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Wednesday, May 19, 2010



What a great post, Stacy. I'm often struck by how different the headlines can be in covering the same report. It's sometimes as simple as a glass half-full or half-empty perspective, but often it's shoddy reporting. I take them with a grain of salt too, but I do read the stories. (Even when they contradict my own beliefs.)

Denise Schipani

Well. Glad to know I'm not the only one tearing my hair out in frustration over these scaremongering daycare "reports." I'm glad researchers such as those at the NIH undertake studies, but the way the results are covered, well, it's as you said. You can make the data say whatever you want. What also has always bothered me is this: instead of expending time and money studying WHY daycare is "good" or "bad," how about putting some muscle and money into making good quality care available to more working families? Me, I love daycare. Here's my recent blog post on the subject:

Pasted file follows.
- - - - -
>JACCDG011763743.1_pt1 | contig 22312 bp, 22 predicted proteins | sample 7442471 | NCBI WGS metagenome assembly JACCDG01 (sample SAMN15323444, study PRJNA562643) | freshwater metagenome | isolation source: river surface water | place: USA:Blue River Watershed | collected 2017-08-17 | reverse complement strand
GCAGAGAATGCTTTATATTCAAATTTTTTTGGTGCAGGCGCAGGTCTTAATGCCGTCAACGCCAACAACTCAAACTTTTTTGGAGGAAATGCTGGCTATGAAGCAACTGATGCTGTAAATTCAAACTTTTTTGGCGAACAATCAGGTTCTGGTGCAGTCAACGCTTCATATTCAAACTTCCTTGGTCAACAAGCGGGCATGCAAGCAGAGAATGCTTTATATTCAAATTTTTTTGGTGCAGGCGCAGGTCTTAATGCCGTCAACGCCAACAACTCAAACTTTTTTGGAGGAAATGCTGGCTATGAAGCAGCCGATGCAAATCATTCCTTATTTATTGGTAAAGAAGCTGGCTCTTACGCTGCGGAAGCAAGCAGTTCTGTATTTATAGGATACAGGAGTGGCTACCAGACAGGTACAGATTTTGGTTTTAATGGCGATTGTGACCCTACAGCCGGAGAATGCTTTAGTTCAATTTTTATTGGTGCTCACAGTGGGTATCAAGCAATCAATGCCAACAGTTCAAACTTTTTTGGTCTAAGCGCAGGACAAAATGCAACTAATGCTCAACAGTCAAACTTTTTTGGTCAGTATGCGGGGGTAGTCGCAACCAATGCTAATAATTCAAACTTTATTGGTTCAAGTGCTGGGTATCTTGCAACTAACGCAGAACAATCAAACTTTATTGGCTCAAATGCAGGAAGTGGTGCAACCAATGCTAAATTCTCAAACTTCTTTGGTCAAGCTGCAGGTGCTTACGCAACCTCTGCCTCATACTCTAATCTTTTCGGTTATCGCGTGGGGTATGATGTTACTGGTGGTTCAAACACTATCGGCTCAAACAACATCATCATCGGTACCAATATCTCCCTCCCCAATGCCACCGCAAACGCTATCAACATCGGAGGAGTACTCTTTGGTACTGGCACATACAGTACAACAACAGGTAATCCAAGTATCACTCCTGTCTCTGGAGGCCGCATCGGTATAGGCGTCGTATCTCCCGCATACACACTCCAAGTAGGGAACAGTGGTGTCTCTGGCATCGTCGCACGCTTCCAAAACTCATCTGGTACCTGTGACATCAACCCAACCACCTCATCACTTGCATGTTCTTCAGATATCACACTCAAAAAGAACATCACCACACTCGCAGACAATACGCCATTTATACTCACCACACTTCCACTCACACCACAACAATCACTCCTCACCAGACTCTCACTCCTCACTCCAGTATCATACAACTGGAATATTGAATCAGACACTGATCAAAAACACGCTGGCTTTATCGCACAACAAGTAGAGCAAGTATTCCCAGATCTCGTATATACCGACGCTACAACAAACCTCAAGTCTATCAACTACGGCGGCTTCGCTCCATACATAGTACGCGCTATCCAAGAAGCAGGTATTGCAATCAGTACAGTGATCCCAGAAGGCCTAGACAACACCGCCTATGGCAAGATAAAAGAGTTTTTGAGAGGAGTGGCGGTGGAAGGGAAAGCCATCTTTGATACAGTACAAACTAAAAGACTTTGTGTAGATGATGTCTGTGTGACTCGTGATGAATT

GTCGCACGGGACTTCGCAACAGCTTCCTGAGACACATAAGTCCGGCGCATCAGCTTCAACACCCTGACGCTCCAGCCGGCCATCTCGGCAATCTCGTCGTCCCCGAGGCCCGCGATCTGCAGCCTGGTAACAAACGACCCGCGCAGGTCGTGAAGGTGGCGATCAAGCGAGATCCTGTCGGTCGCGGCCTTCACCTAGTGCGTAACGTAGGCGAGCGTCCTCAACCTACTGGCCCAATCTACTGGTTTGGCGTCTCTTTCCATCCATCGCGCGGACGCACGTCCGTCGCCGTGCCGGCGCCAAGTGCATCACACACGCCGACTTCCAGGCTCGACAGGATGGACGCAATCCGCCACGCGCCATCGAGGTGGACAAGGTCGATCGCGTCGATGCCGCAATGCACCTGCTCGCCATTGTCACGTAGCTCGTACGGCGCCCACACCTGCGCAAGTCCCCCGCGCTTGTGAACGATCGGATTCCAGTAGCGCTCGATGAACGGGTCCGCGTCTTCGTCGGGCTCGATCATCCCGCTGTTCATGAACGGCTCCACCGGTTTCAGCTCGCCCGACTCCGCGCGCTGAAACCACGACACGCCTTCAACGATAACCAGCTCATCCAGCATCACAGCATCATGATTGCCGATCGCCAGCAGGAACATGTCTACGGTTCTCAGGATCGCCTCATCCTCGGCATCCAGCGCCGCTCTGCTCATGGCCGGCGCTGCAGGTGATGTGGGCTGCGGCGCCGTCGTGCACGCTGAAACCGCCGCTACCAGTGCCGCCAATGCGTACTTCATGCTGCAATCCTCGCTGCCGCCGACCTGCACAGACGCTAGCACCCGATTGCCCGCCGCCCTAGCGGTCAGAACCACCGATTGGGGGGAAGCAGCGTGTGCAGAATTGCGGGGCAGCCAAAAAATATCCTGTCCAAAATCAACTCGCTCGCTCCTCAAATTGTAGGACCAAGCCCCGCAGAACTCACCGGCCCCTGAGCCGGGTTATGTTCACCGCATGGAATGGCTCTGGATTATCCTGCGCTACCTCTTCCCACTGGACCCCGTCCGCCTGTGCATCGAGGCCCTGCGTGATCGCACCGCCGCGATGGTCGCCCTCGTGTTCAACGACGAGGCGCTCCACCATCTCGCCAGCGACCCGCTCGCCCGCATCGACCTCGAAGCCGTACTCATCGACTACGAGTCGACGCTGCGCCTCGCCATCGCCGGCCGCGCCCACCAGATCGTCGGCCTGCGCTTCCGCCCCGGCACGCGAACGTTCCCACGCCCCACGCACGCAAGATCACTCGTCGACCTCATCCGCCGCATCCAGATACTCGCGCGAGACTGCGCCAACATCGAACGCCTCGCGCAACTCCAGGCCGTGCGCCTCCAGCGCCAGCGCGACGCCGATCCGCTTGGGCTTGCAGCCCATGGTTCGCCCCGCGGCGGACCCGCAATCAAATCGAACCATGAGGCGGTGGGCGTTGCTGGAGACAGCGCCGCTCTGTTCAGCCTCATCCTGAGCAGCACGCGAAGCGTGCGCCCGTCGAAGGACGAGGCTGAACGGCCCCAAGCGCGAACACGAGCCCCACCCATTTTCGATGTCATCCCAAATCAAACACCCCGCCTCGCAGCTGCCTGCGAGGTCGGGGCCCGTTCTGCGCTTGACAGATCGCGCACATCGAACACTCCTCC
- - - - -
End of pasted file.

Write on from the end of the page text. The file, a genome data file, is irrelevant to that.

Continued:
Great post!



You said it sister! I'm so grateful for the day care my kids had which enabled me to be a better, saner mom by allowing me to continue to work after they arrived. Yes, there is definitely substandard care out there, and there should be more resources put to solving this issue for all working parents, but to be perfectly honest, this is one of those areas where I had to take a funnel-eyed view and focus only on my own needs and those of my family's and figure out the best that we could afford and provide. And, like me, it wasn't perfect, but it worked. Being at home with mom is not always what's best for a kid either, for all sorts of reasons, and that's an issue these studies never address.

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